My claim, for God only knows how many times I've said it in this thread, is this:

Any material a judge uses to influence a case in a public court, should be accessible to the public. Whether it's accessible in a public library, an online archive, or wherever doesn't matter.

If a material is behind any form of pay wall, a judge has no place using it to influence his opinion.


edit on 7/29/2015 by EternalSolace because: (no reason given)

edit on 7/29/2015 by EternalSolace because: (no reason given)



posted on Jul, 29 2015 @ 02:48 AM
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a reply to: EternalSolace




Any material a judge uses to influence a case in a public court, should be accessible to the public.

Are you claiming it wasn't?
Based on what?


If a material is copyrighted, and is behind any form of pay wall, a judge has no place using it to influence his opinion.
Nonsense. It is the sole discretion of the owner of the copyright to decide how the material is distributed. Unless you think that NWA gave up their copyright when a judge listened to their music?
edit on 7/29/2015 by Phage because: (no reason given)



posted on Jul, 29 2015 @ 02:54 AM
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originally posted by: Phage
a reply to: EternalSolace




Any material a judge uses to influence a case in a public court, should be accessible to the public.

Are you claiming it wasn't?
Based on what?


That, I don't have the information to. If the material the man was copying and redistributing was available online, or through a library, then I can see where he was in the wrong. However, the OP insinuated that the annotations that were being used were only available through LexisNexis.

I don't know how LexisNexis publishes their material. I don't know whether it's only available through a pay wall, or if its freely available in a public library.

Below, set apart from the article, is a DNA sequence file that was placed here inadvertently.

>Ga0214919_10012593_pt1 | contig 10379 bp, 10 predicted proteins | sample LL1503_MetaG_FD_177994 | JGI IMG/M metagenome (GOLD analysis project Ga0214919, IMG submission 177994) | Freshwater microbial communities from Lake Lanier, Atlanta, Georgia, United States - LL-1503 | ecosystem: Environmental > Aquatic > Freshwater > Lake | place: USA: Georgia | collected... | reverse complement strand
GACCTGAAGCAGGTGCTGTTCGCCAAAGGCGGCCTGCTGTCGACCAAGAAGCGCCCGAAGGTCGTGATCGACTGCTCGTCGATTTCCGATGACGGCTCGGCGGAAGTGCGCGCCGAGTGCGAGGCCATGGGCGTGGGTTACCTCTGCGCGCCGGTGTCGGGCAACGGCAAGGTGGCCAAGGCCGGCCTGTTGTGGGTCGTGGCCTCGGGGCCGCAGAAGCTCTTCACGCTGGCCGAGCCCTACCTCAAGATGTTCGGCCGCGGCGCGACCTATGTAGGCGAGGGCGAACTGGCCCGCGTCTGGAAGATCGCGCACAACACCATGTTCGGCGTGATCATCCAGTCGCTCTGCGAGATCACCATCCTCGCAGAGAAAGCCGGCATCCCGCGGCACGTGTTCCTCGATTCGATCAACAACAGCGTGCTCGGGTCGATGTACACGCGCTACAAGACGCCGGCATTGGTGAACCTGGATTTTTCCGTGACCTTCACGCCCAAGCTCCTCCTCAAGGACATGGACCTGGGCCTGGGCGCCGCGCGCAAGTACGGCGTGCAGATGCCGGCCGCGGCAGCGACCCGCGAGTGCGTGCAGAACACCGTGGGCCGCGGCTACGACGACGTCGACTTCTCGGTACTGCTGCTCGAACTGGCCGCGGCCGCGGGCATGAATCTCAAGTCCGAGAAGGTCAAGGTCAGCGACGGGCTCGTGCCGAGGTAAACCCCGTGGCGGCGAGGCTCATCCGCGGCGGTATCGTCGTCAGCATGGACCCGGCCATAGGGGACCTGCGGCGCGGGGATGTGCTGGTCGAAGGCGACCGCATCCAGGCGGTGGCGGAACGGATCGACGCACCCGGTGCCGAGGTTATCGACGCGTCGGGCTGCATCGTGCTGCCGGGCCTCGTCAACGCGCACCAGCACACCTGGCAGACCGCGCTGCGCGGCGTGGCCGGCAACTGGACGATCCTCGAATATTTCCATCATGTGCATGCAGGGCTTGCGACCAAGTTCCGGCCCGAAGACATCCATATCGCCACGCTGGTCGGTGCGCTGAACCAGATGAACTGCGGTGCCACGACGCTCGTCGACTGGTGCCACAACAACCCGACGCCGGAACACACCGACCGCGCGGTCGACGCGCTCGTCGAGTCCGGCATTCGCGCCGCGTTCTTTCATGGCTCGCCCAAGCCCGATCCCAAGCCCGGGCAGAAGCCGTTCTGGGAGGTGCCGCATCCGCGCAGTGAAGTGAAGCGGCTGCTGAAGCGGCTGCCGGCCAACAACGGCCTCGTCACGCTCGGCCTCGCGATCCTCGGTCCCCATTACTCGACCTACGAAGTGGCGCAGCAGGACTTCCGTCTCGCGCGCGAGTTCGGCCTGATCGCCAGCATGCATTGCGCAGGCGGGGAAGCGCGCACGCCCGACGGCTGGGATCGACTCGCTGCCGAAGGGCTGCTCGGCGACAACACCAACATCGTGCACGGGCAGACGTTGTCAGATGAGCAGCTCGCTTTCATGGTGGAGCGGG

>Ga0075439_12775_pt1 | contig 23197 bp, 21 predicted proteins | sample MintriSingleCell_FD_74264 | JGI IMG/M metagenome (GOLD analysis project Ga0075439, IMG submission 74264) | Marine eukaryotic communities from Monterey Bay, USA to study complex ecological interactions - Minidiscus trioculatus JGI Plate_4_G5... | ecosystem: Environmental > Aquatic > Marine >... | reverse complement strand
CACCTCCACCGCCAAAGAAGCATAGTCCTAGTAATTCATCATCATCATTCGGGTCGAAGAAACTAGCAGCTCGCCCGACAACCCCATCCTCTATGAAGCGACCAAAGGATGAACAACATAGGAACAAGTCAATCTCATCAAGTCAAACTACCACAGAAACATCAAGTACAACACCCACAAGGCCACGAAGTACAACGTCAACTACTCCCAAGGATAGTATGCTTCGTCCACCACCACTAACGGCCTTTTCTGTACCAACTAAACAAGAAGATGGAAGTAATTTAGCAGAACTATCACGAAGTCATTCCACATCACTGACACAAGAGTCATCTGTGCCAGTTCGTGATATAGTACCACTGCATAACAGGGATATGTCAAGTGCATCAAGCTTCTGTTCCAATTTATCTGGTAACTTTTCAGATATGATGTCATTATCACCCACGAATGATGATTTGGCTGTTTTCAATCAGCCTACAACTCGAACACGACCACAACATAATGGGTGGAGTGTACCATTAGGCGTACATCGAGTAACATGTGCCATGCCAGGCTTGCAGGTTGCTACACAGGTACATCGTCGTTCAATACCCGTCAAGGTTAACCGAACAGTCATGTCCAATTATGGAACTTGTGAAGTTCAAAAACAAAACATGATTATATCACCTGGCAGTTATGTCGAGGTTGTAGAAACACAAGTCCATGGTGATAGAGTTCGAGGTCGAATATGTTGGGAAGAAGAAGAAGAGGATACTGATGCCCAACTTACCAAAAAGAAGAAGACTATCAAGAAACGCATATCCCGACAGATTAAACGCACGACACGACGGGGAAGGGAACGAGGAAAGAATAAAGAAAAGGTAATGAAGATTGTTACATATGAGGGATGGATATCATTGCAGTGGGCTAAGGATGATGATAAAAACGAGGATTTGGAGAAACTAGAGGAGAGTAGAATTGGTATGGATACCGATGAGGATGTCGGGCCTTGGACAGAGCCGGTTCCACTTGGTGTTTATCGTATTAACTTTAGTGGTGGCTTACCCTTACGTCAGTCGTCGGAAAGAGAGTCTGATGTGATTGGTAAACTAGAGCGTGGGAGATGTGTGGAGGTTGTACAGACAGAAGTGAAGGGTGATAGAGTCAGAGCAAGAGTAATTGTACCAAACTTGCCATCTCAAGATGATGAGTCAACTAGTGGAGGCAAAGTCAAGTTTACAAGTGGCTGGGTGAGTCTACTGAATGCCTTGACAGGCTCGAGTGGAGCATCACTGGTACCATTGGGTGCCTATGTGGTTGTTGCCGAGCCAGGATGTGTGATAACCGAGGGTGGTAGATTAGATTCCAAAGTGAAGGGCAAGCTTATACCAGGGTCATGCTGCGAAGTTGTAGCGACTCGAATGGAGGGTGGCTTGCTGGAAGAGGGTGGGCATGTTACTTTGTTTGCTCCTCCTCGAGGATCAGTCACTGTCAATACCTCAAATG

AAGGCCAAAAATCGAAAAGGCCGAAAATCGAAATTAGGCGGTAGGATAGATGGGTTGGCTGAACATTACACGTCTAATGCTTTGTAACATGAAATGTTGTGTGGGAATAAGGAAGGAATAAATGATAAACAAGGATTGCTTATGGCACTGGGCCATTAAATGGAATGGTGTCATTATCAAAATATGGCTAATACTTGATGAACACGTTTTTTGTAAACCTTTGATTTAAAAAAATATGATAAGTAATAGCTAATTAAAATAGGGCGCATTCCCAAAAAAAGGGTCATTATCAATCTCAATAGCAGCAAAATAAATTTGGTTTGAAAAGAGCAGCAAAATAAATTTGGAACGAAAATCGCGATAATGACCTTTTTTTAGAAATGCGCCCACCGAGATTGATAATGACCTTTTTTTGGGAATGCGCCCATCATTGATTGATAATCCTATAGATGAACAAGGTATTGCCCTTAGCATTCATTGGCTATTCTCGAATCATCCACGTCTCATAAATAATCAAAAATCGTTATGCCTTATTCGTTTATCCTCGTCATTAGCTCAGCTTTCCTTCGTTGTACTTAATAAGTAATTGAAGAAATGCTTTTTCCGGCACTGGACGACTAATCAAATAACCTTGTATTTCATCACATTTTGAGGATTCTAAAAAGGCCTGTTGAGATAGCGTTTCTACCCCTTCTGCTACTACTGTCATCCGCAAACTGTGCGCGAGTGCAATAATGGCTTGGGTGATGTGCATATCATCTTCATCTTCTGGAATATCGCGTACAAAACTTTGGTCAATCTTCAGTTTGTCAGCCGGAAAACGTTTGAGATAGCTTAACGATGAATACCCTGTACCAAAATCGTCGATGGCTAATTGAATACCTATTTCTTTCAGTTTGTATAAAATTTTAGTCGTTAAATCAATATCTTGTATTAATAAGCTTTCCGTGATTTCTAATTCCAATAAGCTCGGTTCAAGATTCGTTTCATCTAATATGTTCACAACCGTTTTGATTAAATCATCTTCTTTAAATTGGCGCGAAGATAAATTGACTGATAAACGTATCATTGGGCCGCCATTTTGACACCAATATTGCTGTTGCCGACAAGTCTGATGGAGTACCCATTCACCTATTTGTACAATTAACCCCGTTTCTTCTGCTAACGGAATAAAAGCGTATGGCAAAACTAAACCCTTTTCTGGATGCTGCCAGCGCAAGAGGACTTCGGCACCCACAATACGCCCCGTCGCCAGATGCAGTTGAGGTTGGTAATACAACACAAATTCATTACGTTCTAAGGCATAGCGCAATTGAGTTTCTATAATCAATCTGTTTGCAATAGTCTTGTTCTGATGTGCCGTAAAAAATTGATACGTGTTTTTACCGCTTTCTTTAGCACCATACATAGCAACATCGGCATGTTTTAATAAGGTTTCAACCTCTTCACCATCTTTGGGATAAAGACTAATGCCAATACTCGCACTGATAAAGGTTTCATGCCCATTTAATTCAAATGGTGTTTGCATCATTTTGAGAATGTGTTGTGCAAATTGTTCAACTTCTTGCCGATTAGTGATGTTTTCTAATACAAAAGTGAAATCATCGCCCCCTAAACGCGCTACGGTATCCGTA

I'm merely stating that if the defendant in this case is distributing the material that's only available through payment, then the defendant is right in what he did. As any material used to adjudicate a case should be free.



posted on Jul, 29 2015 @ 02:55 AM
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a reply to: EternalSolace



As any material used to adjudicate a case should be free.


Ok, so freely distribute the music. See how far that gets you.



posted on Jul, 29 2015 @ 02:57 AM
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a reply to: Phage


Nonsense. It is the sole discretion of the owner of the copyright to decide how the material is distributed.


This is amazing. I don't know how many more times I could say this and not make it any clearer.

A judge has no business using material to adjudicate a case in a PUBLIC COURT, if said material isn't readily available to the public for free.

That doesn't mean that a copyright owner can't decide how material is distributed. It means that a judge has no business using it unless the copyright holder makes the material public domain.



posted on Jul, 29 2015 @ 02:58 AM
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originally posted by: Phage
a reply to: EternalSolace



As any material used to adjudicate a case should be free.


Ok, so freely distribute the music. See how far that gets you.


I'll repeat...

Does a judge listening to rap music determine how a law is applied? Does it determine length of sentence? Does it determine monetary damages? Does it determine technicalities in court? Does rap music determine whether an individual actually killed?



posted on Jul, 29 2015 @ 02:59 AM
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a reply to: EternalSolace

That doesn't mean that a copyright owner can't decide how material is distributed. It means that a judge has no business using it unless the copyright holder makes the material public domain.
Heh. Sure.
So the judge in the NWA trial had no business listening to the music when considering the case because it was not in the public domain. Got it.


edit on 7/29/2015 by Phage because: (no reason given)